ALL WOMAN Monday, May 08, 2017,
By KIMBERLEY HIBBERT
PEOPLE who seek out the services of a counsellor or therapist are often perceived as mentally unstable or weak; however, that is a gross misconception which has led many individuals to regard counselling as taboo.
Other misconceptions about therapy/counselling include the following: (a) a counsellor will tell you what you should or should not do, (b) a counsellor will share your secrets with your relatives or your boss, and (c) counselling requires a long-term commitment.
On the contrary, professional counselling demands confidentiality and your written consent for information to be shared. Your autonomy must be respected, and benefits must be derived by those dealing with chronic problems and situational concerns. For what reasons do most people seek therapy?
It is a very long list and includes depression, anxiety, the break-up of a romantic relationship, family problems, relational problems with a partner, neighbour, friend or boss, problems with drugs and/or alcohol, eating disorders, stress management, suicidal thoughts, grief and loss, and lack of motivation.
While the reasons may vary from person to person, a therapist will help an individual to cope with general problems, enhance personal growth, and increase self-awareness.
Some people may argue that confiding in a trusted friend or family member will help, but a counsellor provides a comfortable, non-judgemental and safe environment for individuals to share their personal struggles — a situation that a friend may not readily provide.
Psychiatrist Dr Geoffrey Walcott explained that there is three main levels of therapeutic intervention — supportive, re-educative and reconstructive psychotherapy.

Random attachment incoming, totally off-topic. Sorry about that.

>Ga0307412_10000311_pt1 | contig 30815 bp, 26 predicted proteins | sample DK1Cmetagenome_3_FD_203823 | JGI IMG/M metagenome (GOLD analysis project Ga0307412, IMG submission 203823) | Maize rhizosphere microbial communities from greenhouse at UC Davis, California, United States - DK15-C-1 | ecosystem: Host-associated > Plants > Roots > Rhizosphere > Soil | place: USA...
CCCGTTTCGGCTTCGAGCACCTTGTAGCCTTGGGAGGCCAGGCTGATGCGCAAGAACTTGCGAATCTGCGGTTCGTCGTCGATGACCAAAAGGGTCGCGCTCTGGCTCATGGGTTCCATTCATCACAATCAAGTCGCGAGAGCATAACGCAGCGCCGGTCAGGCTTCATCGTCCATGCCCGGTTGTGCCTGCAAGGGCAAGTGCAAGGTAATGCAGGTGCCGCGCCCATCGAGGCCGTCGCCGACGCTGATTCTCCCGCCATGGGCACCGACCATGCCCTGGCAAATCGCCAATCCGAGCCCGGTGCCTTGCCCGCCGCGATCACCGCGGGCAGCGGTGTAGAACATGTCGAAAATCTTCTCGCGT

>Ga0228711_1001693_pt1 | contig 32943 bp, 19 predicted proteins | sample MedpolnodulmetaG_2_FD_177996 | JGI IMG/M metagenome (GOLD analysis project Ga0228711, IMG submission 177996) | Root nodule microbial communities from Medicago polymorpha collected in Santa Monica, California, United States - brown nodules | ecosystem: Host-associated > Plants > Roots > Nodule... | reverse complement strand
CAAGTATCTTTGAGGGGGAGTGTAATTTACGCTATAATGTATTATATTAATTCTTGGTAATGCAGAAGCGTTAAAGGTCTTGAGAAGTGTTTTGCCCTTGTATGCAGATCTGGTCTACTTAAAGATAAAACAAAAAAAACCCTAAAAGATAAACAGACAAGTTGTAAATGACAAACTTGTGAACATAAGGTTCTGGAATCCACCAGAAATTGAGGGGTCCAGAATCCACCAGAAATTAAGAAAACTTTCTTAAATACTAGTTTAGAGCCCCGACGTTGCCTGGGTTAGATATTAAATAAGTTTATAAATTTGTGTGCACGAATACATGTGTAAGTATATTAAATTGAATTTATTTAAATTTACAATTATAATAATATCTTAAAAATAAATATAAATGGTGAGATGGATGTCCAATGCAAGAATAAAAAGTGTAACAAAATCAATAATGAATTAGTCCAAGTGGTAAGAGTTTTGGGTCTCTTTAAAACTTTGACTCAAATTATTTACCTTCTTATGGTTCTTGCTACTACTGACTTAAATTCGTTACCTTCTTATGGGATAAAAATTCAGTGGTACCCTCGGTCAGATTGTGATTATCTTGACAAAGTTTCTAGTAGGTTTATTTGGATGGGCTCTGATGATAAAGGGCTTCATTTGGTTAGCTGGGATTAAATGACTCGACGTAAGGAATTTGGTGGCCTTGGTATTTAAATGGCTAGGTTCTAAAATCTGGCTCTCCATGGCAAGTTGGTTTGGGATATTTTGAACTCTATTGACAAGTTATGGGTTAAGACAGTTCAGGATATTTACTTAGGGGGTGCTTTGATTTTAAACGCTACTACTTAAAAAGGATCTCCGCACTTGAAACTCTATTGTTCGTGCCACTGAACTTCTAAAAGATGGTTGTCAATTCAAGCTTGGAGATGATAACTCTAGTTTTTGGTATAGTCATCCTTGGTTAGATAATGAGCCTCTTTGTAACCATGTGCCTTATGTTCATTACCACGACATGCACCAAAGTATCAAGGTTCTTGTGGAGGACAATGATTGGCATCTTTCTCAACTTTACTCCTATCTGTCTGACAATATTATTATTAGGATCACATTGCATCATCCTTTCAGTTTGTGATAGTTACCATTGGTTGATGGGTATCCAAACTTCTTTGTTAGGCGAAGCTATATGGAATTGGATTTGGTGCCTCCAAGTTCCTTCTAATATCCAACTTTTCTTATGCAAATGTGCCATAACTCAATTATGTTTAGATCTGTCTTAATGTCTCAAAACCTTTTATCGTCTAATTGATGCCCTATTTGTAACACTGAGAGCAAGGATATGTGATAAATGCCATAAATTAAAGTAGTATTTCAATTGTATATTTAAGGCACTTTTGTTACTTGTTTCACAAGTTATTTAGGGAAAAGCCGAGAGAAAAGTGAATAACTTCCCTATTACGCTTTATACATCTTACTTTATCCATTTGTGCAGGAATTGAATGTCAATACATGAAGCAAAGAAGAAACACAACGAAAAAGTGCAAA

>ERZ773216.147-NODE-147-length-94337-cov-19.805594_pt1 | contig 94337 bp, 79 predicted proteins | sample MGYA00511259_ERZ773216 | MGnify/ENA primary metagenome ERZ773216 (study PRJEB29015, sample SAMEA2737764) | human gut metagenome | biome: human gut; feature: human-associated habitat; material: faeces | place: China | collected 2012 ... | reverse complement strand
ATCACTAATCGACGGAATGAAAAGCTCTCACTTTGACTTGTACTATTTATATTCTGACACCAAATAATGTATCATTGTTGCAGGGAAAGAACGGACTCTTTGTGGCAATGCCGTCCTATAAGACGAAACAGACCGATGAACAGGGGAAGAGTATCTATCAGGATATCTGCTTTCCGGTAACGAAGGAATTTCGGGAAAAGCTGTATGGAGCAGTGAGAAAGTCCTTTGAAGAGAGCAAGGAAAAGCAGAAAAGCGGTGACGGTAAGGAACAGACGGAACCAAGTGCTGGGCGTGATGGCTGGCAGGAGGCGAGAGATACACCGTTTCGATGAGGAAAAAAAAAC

“The first and most common, supportive psychotherapy, is aimed at bolstering the patient’s psychological defences and providing reassurance — as in crisis intervention — rather than probing provocatively into the patient’s conflicts. This group uses basic principles of psychotherapy and tends to be eclectic, meaning using techniques from different schools,” he outlined.
Dr Walcott said that all individuals can benefit from supportive psychotherapy, either to enhance performance or to overcome an adverse event. He added that this can be carried out by people with basic training in mental health and basic principles of counselling; for example, a mental health nurse, or psychologists with both clinical and counselling degrees at the master’s level.
The psychiatrist said that re-educative psychotherapy seeks to address specific clinical problems which the patient may have.
“It usually follows the course of a specific school of treatment such as the popular cognitive behavioural therapy by Aaron Beck and Albert Ellis. This is usually carried out by a qualified practitioner, counselling or clinical psychologist, and psychiatrists who have been formally taught in the modality they utilise,” he pointed out.
Dr Walcott said the final form, reconstructive psychotherapy, seeks not only to alleviate symptoms but also to produce alterations in maladaptive character structure and to expedite new adaptive potentials.
“This aim is achieved by bringing into consciousness an awareness of and insight into conflicts, fears, inhibitions, and their manifestations. They initially were intensive, such as psychoanalysis, but new therapeutic modalities have emerged that offer short-term regimens, such as dialectic behavioural therapy by Marsha Linehan and psycho-historiographic psychotherapy by Frederick Hickling. The practitioners would be the same for re-educative,” Dr Walcott said.
He maintained that practitioners are available locally to meet the needs of each individual, so people should not be afraid to seek help.